Lancelot: A skilled knight with a hidden obsession with Guinevere. All he seems to care about is not being defeated or humiliated, and has passed this attitude onto his squires. He easily falls into Morgaine’s trap when she comes to sleep with him disguised as Guinevere. He is disliked by the three oldest Orkney brothers.
Morgaine (Morgan): Working more openly as the series villain. She is manipulating as many people as she can from behind the scenes to break the lesser kingdoms away from Camelot. We get hints that she hates Arthur because their mother Igraine betrayed her father Gorlois with Uther. She seems to have been old enough to remember this and hold a grudge, unlike Morgause. As previously mentioned, she lures Gareth away from Lynet so Colan can kill her, and then proceeds to sleep with Lancelot disguised as Guinevere.
Mark: Wow is this guy messed up, even for a “crazy old Mark” portrayal. Not only did he rape Morgause to try to get her to marry him instead of Lot, but he ended up killing his own son with his bare hands after he found out about him and Iseult. For most of the story he is shut up in Tintagel staring off into space, tormented by angry ghosts. Guinevere and Lynet combined serve to rouse him.
Kai (Kay): I’ve decided I really love Sir Kai in this series. Not only is he hilarious, but he is able to thoroughly trounce Gareth in single combat despite not being able to use one leg. At that point in the story, somebody needed to do it, and the fact that it was crippled old Kai made it all the better.
Gawain: Eldest of the Orkney brothers, marriage seems to have steadied him a lot. He does not appear much, except for at the family powwow to tell Gareth that Kai wouldn’t have accepted Gareth’s challenge if he weren’t sure he could beat Gareth.
Geraint (Gaheris): The closest of the Orkney brothers to Gareth in age and the quietest. He rebukes Gareth for sleeping around so much it has become a joke at Camelot.
Agravain: Law-abiding second Orkney brother. He loses his temper and accuses Lancelot of ruining Gareth, which was awesome because it is so out of character it knocks Gareth a little out of his childish mantra of “Lancelot is the bestest at everything and if he says something, it must be true!”.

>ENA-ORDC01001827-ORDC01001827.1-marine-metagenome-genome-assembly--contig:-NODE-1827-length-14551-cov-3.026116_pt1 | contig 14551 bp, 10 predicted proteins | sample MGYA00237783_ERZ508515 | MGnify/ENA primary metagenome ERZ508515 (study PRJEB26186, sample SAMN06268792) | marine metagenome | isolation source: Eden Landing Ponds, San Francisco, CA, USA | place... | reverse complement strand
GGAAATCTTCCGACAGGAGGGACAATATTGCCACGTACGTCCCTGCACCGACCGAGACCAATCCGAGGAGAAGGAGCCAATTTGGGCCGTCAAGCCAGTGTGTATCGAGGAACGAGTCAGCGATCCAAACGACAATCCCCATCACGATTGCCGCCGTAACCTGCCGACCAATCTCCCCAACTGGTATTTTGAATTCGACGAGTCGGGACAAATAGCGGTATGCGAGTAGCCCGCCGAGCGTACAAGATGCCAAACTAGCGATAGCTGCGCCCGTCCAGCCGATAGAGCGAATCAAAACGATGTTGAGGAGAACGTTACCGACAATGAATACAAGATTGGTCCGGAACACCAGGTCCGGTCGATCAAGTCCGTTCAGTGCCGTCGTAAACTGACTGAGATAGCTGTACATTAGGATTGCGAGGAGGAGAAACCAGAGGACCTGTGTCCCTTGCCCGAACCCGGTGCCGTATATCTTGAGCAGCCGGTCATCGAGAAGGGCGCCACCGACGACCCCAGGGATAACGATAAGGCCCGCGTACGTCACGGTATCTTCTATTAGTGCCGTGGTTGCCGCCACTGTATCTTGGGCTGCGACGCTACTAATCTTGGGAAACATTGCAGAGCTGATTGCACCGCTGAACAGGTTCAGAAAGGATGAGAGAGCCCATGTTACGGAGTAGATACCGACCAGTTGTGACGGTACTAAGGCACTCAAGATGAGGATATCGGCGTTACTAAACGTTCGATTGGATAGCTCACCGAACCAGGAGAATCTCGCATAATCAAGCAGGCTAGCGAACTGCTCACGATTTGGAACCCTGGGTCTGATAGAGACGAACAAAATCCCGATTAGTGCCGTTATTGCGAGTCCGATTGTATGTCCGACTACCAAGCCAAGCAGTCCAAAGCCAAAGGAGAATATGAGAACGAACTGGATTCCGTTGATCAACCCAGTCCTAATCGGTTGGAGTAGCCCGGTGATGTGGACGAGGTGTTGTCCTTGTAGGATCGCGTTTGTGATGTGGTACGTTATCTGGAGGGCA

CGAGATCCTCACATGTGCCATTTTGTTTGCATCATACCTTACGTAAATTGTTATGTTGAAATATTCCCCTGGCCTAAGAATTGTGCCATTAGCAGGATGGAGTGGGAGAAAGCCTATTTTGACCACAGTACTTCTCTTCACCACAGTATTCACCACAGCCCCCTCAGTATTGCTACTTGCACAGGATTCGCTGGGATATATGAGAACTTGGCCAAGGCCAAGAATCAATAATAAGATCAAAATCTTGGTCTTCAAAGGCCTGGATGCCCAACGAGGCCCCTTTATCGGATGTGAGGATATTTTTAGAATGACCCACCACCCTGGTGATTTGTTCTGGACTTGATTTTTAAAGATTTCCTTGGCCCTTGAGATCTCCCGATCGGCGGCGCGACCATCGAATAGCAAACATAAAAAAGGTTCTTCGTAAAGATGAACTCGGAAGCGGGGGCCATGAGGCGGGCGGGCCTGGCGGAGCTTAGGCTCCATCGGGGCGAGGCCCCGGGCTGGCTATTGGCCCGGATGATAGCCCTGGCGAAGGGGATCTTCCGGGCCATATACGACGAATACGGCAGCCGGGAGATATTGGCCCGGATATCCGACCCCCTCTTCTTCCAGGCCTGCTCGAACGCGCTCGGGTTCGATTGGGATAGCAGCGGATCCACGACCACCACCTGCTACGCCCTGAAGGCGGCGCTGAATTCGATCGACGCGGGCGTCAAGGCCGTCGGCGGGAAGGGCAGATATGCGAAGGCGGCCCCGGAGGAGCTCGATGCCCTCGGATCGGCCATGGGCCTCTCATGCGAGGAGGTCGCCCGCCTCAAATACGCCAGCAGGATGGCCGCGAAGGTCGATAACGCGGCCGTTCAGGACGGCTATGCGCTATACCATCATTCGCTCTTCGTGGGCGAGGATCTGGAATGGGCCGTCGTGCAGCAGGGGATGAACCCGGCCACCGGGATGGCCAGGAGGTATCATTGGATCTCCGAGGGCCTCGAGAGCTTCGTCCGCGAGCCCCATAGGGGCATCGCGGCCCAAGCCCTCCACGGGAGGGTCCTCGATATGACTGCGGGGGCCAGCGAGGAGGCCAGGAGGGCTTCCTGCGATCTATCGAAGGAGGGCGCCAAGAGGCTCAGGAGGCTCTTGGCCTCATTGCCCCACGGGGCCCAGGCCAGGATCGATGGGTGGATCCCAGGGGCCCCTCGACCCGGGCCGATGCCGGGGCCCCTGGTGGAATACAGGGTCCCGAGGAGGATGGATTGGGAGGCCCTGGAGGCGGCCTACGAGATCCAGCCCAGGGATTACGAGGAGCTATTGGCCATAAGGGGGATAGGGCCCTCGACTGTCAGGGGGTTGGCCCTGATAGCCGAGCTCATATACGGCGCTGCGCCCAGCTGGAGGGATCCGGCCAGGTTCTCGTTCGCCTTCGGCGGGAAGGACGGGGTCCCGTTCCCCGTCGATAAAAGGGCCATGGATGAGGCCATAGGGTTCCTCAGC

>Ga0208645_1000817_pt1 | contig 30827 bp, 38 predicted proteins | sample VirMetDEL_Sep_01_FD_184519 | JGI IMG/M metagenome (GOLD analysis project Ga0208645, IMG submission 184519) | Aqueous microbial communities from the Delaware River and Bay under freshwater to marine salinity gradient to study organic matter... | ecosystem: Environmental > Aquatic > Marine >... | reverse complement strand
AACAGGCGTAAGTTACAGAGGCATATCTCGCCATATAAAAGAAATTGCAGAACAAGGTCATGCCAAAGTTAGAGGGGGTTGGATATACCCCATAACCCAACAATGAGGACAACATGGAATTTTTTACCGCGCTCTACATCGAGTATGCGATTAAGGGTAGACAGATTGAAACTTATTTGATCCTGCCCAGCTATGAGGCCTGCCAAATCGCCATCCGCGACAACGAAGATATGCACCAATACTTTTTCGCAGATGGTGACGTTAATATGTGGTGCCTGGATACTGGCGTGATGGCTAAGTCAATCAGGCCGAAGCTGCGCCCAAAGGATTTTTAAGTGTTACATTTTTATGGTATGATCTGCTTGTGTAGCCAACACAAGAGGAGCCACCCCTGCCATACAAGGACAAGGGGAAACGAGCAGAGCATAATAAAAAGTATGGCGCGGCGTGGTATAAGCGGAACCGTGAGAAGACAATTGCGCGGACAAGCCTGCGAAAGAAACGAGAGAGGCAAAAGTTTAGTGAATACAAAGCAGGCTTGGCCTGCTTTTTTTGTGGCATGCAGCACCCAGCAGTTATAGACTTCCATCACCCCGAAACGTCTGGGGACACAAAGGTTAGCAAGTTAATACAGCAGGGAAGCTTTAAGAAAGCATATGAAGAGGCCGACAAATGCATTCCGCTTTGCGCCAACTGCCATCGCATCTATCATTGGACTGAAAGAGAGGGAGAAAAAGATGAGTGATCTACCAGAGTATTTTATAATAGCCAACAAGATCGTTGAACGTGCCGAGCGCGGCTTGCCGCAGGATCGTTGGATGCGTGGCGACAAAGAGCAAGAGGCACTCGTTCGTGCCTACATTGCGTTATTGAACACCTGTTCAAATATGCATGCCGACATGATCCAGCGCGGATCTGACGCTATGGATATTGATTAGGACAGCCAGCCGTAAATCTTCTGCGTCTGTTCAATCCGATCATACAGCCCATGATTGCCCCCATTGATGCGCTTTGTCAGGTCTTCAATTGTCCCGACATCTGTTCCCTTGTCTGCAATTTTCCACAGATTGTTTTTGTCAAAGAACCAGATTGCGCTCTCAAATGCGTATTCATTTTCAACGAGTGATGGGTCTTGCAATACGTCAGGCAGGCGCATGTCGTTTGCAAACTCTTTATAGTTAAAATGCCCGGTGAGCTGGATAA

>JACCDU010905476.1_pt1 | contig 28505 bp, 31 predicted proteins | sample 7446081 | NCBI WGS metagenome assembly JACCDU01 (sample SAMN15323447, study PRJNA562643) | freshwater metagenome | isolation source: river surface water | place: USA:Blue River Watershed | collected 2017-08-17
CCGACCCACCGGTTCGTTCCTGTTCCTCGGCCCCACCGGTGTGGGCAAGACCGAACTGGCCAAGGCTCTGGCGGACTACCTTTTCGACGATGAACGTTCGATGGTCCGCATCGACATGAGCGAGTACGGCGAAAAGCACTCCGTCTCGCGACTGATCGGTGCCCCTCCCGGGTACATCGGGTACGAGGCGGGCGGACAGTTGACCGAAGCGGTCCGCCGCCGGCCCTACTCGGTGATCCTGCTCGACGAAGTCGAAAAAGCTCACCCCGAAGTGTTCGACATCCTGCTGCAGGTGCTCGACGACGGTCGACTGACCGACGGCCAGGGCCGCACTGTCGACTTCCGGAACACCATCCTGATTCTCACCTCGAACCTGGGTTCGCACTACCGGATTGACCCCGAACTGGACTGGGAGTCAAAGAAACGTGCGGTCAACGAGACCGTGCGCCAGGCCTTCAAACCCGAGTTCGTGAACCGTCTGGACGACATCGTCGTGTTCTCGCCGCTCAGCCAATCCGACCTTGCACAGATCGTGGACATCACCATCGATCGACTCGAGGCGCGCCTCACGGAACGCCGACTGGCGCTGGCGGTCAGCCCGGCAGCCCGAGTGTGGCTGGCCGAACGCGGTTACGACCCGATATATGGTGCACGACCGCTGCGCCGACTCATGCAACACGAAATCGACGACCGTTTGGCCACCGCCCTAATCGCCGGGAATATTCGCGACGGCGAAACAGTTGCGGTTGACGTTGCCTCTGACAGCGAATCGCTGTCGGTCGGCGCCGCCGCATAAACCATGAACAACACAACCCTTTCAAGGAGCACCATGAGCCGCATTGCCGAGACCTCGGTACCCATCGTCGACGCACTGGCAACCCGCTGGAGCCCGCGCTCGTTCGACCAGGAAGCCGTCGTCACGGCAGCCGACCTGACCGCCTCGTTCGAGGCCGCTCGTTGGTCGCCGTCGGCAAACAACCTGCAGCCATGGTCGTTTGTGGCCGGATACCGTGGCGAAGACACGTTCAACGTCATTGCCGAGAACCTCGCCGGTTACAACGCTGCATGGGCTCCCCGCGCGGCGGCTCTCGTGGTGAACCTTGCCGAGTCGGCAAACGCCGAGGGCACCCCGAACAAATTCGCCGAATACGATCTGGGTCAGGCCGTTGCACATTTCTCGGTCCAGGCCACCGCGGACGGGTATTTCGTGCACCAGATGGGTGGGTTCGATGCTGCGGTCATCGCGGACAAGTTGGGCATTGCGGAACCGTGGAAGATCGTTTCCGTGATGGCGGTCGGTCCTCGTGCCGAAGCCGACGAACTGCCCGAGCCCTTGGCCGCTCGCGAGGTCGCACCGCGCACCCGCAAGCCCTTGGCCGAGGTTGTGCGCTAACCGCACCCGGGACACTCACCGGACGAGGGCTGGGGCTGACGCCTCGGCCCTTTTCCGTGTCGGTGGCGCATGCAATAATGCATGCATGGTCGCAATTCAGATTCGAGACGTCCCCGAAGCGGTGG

Arthur: Same fair-minded King we met in book one. He loves Guinevere but does not try to keep her in Camelot when she is needed to sort out the problems at Cambryn and Tintagel.
Merlin: Arthur’s magician. Neither Lynet nor Guinevere trusts him even though he seems to have no evil motivation.
Tristan: Even though he, Iseult and Morgause are all dead by the time the story starts, they play such an important part in goings-on I’ve decided to include them in the character list. They have this sick parallel with the Arthur-Morgaine-Mordred-Guinevere thing that is simultaneously going on, except as far as I know Mordred (who is about twelve or thirteen at this point) isn’t interested in seducing Guinevere as some form of revenge on Arthur the way Tristan does with Mark. Tristan is portrayed as a golden boy who wins everyone’s love just by existing. Mark believes he seduced Iseult out of revenge for Morgause’s rape, but this may just be Mark’s paranoid guilt talking. Lynet sees him along with Iseult haunting Mark when Lynet and Guinevere arrive at Tintagel.
Iseult (Isolde): An Irish princess given to Mark as part of a peace treaty between Ireland and Cornwall. She is a skilled healer (a trait often associated with her) and Lynet learns from her. She kills herself after Tristan is murdered by Mark.
Morgause: The mother of Tristan, all four Orkney brothers, and their murdered sister Talia. Arthur’s half-sister, presumably the younger daughter of Igraine and Gorlois. She grew up with Morgaine and Guinevere, and it seems she and Guinevere were close friends. She wanted to marry Lot, not Mark, but when she came to tell Mark this he raped her. Morgause evaded being forced to marry Mark by telling Lot the truth. Lot believed her and married her despite the rape, but sent Tristan to Mark to raise as his “nephew” when the baby was born.
I enjoyed this book. It’s better paced than In Camelot’s Shadow and keeps the sense of urgency going throughout the book. I liked Lynet in particular a lot, and all the characters had depth to them. The romance was again a little shaky, as there’s no real reason given for Gareth feeling differently about Lynet than any other woman he’s slept with. To jump right from “they’re OK with each other” to “he’d happily die for her” was a bit of a surprise given how slowly their liking for each other had developed up until that point.